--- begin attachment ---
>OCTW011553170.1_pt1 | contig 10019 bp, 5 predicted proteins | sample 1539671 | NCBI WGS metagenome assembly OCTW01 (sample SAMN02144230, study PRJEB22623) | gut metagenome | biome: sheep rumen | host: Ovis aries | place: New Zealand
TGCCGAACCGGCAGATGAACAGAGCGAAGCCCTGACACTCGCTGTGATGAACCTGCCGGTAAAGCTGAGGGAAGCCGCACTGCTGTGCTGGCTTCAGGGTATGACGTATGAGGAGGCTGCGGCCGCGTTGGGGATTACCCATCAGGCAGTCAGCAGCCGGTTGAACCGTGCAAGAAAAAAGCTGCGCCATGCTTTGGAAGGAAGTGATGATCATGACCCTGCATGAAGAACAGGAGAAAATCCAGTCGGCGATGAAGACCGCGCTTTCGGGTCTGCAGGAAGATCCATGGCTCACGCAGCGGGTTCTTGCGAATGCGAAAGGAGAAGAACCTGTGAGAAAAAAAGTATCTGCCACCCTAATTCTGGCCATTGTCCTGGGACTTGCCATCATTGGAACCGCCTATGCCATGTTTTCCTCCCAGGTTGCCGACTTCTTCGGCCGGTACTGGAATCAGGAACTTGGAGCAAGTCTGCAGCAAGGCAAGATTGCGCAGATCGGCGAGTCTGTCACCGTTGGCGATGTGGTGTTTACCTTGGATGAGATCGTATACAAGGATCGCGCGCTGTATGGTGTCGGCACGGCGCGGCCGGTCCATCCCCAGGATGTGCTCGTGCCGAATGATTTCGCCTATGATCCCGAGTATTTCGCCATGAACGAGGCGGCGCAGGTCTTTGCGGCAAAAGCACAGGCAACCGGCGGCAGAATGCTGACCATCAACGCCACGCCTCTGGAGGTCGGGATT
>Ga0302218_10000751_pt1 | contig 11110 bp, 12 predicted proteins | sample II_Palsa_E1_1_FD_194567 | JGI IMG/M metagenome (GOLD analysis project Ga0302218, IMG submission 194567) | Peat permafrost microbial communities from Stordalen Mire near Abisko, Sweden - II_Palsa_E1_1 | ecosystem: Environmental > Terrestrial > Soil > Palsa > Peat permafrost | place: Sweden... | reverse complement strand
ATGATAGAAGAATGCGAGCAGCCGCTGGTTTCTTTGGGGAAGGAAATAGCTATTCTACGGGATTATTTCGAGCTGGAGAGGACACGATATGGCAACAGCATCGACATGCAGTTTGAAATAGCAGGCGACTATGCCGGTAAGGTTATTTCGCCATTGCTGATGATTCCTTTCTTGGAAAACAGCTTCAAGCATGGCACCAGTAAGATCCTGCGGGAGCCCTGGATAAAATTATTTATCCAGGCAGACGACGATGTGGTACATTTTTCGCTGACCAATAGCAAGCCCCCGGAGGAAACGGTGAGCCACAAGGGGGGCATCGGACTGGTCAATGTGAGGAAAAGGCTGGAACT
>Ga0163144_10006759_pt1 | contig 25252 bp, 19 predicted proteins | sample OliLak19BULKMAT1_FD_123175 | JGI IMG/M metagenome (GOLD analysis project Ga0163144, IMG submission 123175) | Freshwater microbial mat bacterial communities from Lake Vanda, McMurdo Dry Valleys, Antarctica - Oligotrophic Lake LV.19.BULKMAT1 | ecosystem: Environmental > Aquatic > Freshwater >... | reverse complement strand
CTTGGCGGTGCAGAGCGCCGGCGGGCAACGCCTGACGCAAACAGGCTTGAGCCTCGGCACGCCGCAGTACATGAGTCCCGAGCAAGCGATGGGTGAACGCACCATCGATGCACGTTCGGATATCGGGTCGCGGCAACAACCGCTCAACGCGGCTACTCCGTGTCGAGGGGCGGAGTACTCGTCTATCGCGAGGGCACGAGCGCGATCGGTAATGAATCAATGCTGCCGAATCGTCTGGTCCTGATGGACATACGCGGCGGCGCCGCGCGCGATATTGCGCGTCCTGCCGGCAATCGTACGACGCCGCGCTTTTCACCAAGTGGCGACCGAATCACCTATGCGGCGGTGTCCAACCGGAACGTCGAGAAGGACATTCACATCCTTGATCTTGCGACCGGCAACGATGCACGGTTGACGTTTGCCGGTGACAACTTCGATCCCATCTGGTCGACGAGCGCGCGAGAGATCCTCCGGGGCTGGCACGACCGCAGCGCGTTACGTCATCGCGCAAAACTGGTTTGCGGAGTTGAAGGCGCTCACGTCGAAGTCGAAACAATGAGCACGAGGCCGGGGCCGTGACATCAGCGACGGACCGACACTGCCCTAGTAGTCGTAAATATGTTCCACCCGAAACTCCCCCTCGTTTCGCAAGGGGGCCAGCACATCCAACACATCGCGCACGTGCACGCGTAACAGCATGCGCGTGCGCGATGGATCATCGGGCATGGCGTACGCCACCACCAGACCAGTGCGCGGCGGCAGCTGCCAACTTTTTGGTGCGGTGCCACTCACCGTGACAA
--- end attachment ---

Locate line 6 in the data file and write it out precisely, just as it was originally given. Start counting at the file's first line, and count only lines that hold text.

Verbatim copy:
CTTGGCGGTGCAGAGCGCCGGCGGGCAACGCCTGACGCAAACAGGCTTGAGCCTCGGCACGCCGCAGTACATGAGTCCCGAGCAAGCGATGGGTGAACGCACCATCGATGCACGTTCGGATATCGGGTCGCGGCAACAACCGCTCAACGCGGCTACTCCGTGTCGAGGGGCGGAGTACTCGTCTATCGCGAGGGCACGAGCGCGATCGGTAATGAATCAATGCTGCCGAATCGTCTGGTCCTGATGGACATACGCGGCGGCGCCGCGCGCGATATTGCGCGTCCTGCCGGCAATCGTACGACGCCGCGCTTTTCACCAAGTGGCGACCGAATCACCTATGCGGCGGTGTCCAACCGGAACGTCGAGAAGGACATTCACATCCTTGATCTTGCGACCGGCAACGATGCACGGTTGACGTTTGCCGGTGACAACTTCGATCCCATCTGGTCGACGAGCGCGCGAGAGATCCTCCGGGGCTGGCACGACCGCAGCGCGTTACGTCATCGCGCAAAACTGGTTTGCGGAGTTGAAGGCGCTCACGTCGAAGTCGAAACAATGAGCACGAGGCCGGGGCCGTGACATCAGCGACGGACCGACACTGCCCTAGTAGTCGTAAATATGTTCCACCCGAAACTCCCCCTCGTTTCGCAAGGGGGCCAGCACATCCAACACATCGCGCACGTGCACGCGTAACAGCATGCGCGTGCGCGATGGATCATCGGGCATGGCGTACGCCACCACCAGACCAGTGCGCGGCGGCAGCTGCCAACTTTTTGGTGCGGTGCCACTCACCGTGACAA